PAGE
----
Saturday, December 08, 2007

Archetypal Indiana

I never lived with a red barn or a basketball hoop, but when I think of one single thing that would characterize Indiana, this photo called out to me. My Indiana is about being grounded--quite literally since much of the state still is covered in cornfields and soybean fields and tractor supply stores. As in Caithness, my other home, these vestiges of rural life and the groundedness I associate with them are disappearing. My sister searched long and hard to find enough land for herself, her family, and her horses and cats and dogs still close enough to transport and shopping. These 8 acres and the house and barn are available because no one could afford the entire parcel. The rest of what was once a single family farm has been sold or rented to a farmer caught in the "get larger or go under" dilemma.

I had to go to Caithness to learn to fully appreciate the beauty of a cornfield. Watching a vintage ploughing match where the rich dark loamy earth is turned with a precision that is both science and art helped me appreciate the carefully crafted rows of corn. Likewise, I had to go to Thailand to see a rice paddy to appreciate the homesickness for that luscious green in a poem I read many years ago by a displaced Vietnamese. Groundedness is not unique to Indiana or to a rural life style, but hard work, continual problem solving, and knowing that success or failure may elude you despite your best efforts and keeping on anyway are traits well rooted in the lifestyle of red barns with basketball hoops and foul lines defined by a cornfield.

My sense of Indiana and of that particular groundedness most likely comes from Sunday drives in the country when driving was recreational and moved at a speed that allowed time enough to read Burma Shave limericks on roadside signs stationed one line per sign. Perhaps the Caithness roads reminded me of those Sunday country drives of my childhood. I miss the Burma Shave signs and the escaped daylillies in their unhybridized orange that ran riot on the roadside, but the gift of those backseat rambles gave me a love of exploring and a faith in the beauty of things that has survived to see the return of the idea of wildflowers along highways.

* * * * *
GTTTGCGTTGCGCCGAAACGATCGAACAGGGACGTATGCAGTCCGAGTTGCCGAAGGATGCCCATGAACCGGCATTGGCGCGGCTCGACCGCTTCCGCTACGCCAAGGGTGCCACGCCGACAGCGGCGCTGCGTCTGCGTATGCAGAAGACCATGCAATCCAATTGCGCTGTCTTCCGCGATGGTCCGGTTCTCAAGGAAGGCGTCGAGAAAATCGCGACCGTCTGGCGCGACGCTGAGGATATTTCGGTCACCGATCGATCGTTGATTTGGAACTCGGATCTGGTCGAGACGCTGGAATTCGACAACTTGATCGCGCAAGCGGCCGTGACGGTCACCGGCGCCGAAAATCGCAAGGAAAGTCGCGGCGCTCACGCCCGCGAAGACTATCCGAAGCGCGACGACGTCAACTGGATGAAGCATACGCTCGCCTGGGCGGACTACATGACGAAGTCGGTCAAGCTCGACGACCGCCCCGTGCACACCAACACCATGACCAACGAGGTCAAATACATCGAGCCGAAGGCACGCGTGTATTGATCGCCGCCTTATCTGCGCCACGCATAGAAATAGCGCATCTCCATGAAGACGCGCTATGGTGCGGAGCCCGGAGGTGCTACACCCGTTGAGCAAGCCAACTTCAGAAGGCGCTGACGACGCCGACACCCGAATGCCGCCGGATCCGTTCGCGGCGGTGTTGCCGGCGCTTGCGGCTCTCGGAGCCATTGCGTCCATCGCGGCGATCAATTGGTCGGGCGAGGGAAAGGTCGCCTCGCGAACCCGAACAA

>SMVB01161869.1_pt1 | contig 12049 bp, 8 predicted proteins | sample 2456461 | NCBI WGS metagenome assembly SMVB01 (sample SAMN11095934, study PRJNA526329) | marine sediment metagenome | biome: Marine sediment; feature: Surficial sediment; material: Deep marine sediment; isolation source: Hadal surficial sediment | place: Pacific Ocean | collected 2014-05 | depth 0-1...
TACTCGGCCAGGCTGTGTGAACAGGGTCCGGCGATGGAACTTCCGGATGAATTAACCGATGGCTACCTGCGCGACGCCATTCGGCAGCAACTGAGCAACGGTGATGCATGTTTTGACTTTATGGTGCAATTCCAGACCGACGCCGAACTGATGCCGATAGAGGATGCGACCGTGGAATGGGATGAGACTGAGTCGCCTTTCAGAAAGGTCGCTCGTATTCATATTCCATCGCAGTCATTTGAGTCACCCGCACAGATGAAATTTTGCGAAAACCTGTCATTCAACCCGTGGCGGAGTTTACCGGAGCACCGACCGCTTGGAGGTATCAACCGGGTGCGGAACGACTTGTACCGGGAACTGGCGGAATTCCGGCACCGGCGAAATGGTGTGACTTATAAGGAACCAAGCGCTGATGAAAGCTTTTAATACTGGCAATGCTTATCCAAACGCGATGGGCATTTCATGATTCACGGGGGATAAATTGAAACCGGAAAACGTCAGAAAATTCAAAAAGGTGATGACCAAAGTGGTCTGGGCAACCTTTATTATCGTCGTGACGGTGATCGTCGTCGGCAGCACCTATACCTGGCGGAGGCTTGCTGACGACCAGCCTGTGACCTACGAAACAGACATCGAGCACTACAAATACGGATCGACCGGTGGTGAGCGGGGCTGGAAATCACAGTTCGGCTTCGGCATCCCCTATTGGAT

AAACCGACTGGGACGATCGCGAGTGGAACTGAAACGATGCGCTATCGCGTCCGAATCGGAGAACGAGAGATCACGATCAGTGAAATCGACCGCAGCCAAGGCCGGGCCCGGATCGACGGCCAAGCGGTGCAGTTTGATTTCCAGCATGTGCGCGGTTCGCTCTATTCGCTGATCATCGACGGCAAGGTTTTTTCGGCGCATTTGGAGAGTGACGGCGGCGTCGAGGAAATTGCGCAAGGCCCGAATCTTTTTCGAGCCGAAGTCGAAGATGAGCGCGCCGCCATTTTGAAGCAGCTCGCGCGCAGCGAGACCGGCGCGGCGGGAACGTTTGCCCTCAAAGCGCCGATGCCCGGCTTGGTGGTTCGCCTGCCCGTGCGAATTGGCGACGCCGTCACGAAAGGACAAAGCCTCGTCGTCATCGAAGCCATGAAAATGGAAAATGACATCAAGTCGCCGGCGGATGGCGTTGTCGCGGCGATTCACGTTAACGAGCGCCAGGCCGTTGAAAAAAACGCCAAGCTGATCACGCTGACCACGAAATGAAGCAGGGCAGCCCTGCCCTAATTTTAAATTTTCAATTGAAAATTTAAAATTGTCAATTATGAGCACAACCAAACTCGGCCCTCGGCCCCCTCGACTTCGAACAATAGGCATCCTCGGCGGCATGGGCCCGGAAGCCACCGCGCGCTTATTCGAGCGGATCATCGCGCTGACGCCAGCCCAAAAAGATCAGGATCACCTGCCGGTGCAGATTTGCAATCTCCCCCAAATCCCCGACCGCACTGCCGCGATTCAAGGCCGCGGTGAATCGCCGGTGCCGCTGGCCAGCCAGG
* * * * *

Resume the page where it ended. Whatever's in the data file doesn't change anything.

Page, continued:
On this trip back, my sister, brother and I have been looking over old photo albums and tape recording reminisces. Among the discoveries are not just details such as the name of the person in a certain photo or which house is in the background or even the differences among the three of us in our perceptions but an awareness of the unexpected outcomes of gifts that may not seem important at the time. The photo album is a hodge podge of photos and cards and clips from newspapers that make very little sense, but it is a gift nonetheless because it allows us to discover and celebrate a common resourcefulness, a resilience of spirit that defied the odds and brought us safely to a table together at Thanksgiving in a house in the country with a red barn and a basketball hoop.

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At 2:28 PM, Blogger scorrie said...

scorrie has read you // great as usual // looking at snow right now // scorrie //

At 3:35 PM, Blogger Hayden said...

good photo choice.

the green of rice fields is heart-wrenchingly beautiful, isn't it?

Out here it would be the "golden hills" (translate, brown dead-grass from no water!)

At 4:04 PM, Blogger landgirl said...

Thanks, Hayden. The first time I walked along the barn, I knew I wanted to catch this aspect. It took several days of waiting for the light to be right and the time to be right and then hoping my fingers would see me right., so I am glad you like it.
Yes, the green of rice fields is amazing--greener than new spring grass and yet lighter.
As I have learned to love the moors, I have come to appreciate the gold in golden hills, but I know what you mean about dead grasses and rushes and such--a bit harder to find the poetry in them.

At 7:40 AM, Blogger Hayden said...

I'm hungry for "lush" these days. Lush, green, fecund.

what happened with the horses? Is everything ok?

At 10:23 AM, Anonymous Anonymous said...

great reading


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